Disease association and inter-connectivity analysis of human brain specific co-expressed functional modules
© Oh et al. 2015
Received: 3 August 2015
Accepted: 4 December 2015
Published: 16 December 2015
In the recent studies, it is suggested that the analysis of transcriptomic change of functional modules instead of individual genes would be more effective for system-wide identification of cellular functions. This could also provide a new possibility for the better understanding of difference between human and chimpanzee.
In this study, we analyzed to find molecular characteristics of human brain functions from the difference of transcriptome between human and chimpanzee’s brain using the functional module-centric co-expression analysis. We performed analysis of brain disease association and systems-level connectivity of species-specific co-expressed functional modules.
Throughout the analyses, we found human-specific functional modules and significant overlap between their genes in known brain disease genes, suggesting that human brain disorder could be mediated by the perturbation of modular activities emerged in human brain specialization. In addition, the human-specific modules having neurobiological functions exhibited higher networking than other functional modules. This finding suggests that the expression of neural functions are more connected than other functions, and the resulting high-order brain functions could be identified as a result of consolidated inter-modular gene activities. Our result also showed that the functional module based transcriptome analysis has a potential to expand molecular understanding of high-order complex functions like cognitive abilities and brain disorders.
KeywordsCo-expressed functional module Disease association Inter-connectivity analysis
To characterize the molecular bases associated with human’s remarkably advanced high-order brain functions and vulnerability to various brain disorders, a comparative analysis between human and chimpanzee brain transcriptome is considered as an important way . Until now, several previous studies compared the transcriptome data of human and chimpanzee brains. Despite some successes, little has been understood to account for unique features of human brain. In the previous study, we showed that a co-expression analysis of functional modules has shown increased sensitivity for identifying implication of more diverse genes and cellular functions that were previously undetected . Recent studies have shown the existence of inter-module co-expression networks in the human brain, suggesting that systems-level relationships might also uniquely constitute human brain specificity [3, 4]. However, the implication of functional modules and their network properties have not been investigated in depth to further extract functional meanings of each module and their interplay with respect to human brain specialization. In this study, we analysed to find molecular characteristics of human brain functions using the human-specific co-expressed functional modules (HS-COMODs) and the chimpanzee-specific co-expressed functional modules (CS-COMODs). Our new approach using integrated analysis of gene expression data should be an aid in molecular interpretation of other complex biological functions too.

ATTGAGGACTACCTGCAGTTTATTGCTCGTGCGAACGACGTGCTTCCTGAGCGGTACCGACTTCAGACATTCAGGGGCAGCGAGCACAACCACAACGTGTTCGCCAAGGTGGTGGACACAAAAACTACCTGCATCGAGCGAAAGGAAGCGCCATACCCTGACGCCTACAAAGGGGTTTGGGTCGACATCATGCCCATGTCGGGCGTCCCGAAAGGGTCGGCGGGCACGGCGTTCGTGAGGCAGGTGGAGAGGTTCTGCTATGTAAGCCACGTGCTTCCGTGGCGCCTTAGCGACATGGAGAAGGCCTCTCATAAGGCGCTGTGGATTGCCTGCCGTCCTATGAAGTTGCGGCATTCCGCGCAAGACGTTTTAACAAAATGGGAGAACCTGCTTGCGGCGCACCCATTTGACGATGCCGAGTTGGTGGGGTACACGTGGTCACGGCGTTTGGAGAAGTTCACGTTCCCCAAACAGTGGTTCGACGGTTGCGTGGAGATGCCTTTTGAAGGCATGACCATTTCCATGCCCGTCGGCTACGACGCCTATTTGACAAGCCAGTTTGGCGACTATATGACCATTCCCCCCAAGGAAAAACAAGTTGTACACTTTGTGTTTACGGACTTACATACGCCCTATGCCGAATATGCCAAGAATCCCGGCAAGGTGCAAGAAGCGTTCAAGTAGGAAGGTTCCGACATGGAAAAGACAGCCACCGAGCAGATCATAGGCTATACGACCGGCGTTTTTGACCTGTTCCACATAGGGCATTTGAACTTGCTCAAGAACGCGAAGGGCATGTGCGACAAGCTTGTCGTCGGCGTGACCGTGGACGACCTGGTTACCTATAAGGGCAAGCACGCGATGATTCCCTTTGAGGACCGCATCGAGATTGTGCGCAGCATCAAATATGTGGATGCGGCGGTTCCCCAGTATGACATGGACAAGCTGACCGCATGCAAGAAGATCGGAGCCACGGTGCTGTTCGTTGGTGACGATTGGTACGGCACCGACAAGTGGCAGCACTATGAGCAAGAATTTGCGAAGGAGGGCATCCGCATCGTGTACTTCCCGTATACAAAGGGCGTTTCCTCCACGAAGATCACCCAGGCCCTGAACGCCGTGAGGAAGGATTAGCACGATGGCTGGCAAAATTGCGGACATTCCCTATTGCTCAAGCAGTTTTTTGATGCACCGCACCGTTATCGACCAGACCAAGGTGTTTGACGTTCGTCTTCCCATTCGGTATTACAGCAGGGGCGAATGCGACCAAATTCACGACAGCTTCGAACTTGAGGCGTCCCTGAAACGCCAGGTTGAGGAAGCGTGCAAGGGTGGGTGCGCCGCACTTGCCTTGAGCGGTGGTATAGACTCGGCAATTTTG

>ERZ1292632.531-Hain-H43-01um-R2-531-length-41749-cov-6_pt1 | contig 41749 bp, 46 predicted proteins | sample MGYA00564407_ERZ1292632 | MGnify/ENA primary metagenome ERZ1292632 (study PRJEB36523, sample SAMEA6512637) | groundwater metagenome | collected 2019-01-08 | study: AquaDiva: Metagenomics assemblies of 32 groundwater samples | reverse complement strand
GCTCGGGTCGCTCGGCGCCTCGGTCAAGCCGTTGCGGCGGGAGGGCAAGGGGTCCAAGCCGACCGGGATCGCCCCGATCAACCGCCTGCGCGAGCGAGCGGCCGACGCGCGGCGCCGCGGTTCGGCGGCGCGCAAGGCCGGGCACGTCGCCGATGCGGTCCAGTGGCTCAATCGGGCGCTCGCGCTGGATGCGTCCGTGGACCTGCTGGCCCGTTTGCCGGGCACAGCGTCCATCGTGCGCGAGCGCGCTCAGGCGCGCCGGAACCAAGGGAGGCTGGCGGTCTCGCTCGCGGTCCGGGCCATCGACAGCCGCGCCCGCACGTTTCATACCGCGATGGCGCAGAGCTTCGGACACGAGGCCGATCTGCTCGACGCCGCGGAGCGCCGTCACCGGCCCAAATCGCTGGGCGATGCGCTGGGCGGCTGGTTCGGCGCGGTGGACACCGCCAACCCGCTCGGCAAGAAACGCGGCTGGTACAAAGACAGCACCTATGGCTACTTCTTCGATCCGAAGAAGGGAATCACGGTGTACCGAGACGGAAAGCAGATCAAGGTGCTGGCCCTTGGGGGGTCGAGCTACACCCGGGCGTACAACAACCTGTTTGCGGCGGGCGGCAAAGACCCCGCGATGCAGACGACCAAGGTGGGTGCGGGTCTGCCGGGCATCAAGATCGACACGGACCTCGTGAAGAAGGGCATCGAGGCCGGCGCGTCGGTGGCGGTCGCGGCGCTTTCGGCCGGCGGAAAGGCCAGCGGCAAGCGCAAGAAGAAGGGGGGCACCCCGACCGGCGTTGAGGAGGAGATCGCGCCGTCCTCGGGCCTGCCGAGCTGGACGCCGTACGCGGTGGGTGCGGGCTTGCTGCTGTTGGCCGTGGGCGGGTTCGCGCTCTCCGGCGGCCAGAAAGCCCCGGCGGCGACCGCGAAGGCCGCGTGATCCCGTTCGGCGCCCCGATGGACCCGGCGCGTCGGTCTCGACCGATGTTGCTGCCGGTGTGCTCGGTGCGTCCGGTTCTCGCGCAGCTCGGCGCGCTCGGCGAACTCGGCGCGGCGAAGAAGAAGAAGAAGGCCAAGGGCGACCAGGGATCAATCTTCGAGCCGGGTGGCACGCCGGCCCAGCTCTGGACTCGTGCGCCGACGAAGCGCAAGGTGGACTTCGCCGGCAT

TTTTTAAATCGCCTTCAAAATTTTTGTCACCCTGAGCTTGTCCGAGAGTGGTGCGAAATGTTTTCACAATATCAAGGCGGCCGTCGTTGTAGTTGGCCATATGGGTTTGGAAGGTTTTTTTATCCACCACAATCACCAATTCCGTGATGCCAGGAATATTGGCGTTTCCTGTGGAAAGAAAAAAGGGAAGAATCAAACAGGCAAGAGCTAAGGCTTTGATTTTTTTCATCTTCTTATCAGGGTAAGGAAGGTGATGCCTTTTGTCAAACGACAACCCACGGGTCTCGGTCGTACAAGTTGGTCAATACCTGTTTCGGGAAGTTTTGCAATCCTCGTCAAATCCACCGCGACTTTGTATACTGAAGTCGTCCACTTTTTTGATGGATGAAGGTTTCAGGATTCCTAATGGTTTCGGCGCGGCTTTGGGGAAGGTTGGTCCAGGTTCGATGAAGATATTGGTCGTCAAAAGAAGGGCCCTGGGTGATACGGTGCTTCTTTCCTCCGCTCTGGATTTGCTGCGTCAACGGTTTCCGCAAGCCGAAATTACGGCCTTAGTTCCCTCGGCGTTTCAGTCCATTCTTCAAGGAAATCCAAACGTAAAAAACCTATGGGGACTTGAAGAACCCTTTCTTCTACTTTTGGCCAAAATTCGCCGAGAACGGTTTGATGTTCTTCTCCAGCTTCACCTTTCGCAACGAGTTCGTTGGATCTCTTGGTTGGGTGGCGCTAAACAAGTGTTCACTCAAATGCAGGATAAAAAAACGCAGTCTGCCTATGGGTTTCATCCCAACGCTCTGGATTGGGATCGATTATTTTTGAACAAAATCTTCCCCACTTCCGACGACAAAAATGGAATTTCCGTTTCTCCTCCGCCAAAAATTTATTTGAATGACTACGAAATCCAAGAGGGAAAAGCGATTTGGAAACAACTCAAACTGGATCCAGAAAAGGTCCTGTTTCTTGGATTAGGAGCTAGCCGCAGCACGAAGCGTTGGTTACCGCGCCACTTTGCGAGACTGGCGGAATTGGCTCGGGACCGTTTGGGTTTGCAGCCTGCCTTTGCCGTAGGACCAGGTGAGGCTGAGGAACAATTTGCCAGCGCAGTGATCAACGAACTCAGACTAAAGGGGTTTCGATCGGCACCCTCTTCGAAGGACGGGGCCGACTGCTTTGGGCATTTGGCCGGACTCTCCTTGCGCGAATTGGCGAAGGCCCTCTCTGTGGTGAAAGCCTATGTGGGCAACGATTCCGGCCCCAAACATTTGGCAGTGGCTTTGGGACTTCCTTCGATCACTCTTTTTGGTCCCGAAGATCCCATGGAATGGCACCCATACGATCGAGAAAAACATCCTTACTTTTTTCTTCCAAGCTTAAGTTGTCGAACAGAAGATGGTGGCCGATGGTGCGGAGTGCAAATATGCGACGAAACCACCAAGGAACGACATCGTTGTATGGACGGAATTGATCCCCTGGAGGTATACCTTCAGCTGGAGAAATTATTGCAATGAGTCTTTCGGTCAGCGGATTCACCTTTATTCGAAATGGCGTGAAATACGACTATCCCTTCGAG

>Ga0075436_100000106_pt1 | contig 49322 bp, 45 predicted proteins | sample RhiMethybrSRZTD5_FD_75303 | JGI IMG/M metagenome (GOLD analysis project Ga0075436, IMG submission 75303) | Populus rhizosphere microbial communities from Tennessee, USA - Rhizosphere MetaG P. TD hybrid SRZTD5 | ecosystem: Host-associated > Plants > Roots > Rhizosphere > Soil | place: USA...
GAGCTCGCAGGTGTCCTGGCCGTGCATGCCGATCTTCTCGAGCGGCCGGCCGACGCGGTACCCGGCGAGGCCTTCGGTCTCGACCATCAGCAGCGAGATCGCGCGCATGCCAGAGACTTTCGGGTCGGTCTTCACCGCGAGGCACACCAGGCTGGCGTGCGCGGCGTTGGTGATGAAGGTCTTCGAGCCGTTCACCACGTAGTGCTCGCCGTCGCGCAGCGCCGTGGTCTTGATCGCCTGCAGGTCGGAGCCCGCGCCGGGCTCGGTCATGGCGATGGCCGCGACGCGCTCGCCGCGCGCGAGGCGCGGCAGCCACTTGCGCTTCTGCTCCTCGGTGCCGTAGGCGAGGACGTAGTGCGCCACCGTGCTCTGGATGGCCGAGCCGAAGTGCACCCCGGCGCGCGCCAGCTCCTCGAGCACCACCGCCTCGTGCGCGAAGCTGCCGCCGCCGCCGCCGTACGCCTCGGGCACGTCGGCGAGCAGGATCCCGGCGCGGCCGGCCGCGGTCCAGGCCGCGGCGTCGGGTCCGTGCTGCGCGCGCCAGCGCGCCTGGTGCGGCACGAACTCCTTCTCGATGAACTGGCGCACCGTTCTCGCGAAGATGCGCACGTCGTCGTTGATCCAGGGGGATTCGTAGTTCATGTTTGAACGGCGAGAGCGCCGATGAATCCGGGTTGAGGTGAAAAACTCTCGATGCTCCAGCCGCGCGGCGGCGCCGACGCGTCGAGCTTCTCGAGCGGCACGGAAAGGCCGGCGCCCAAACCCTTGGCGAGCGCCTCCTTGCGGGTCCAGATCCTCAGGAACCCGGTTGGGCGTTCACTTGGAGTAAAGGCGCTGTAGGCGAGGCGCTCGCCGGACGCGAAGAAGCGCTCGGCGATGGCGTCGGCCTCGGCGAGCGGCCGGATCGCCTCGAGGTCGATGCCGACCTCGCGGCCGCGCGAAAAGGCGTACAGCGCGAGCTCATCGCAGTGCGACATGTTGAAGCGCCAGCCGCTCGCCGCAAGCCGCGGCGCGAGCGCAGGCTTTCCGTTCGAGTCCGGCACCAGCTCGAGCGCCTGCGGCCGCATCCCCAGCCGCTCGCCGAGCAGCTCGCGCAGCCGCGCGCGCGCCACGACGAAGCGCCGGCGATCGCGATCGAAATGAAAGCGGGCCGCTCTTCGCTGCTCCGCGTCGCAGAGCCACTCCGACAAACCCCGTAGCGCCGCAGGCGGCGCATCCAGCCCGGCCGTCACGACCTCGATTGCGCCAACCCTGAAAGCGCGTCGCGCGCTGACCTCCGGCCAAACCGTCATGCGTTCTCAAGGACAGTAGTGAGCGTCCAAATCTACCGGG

Association of HS-COMODs and brain disorders
Systems-level characteristics of HS-COMODs
There are 25 neurobiological modules in total 248 non-overlapping HS-COMODs in human-specific functional module networks. In top 5 % (13 functional modules) HS-COMODs which have highest normalized connectivity, there are 5 neurobiological modules (one-sided Fisher’s exact test, P = 4.53E−03). In addition, average connectivity score of neurobiological modules is 0.308 compare to average connectivity of total functional modules and non-neurobiological module is 0.246 and 0.239, respectively. These results showed that the neurobiological modules had significantly higher normalized connectivity than did the other modules. In addition, the neurobiological modules had higher normalized connectivity than the rest, particularly in the ‘denser’ network (Fig. 2b). Our data suggests the central importance of the neurobiological modules, several of which are influential to the high-order brain functions such as learning or memory, and the prevalent functional cooperation of the neurobiological modules with a wide variety of functional modules in human brain.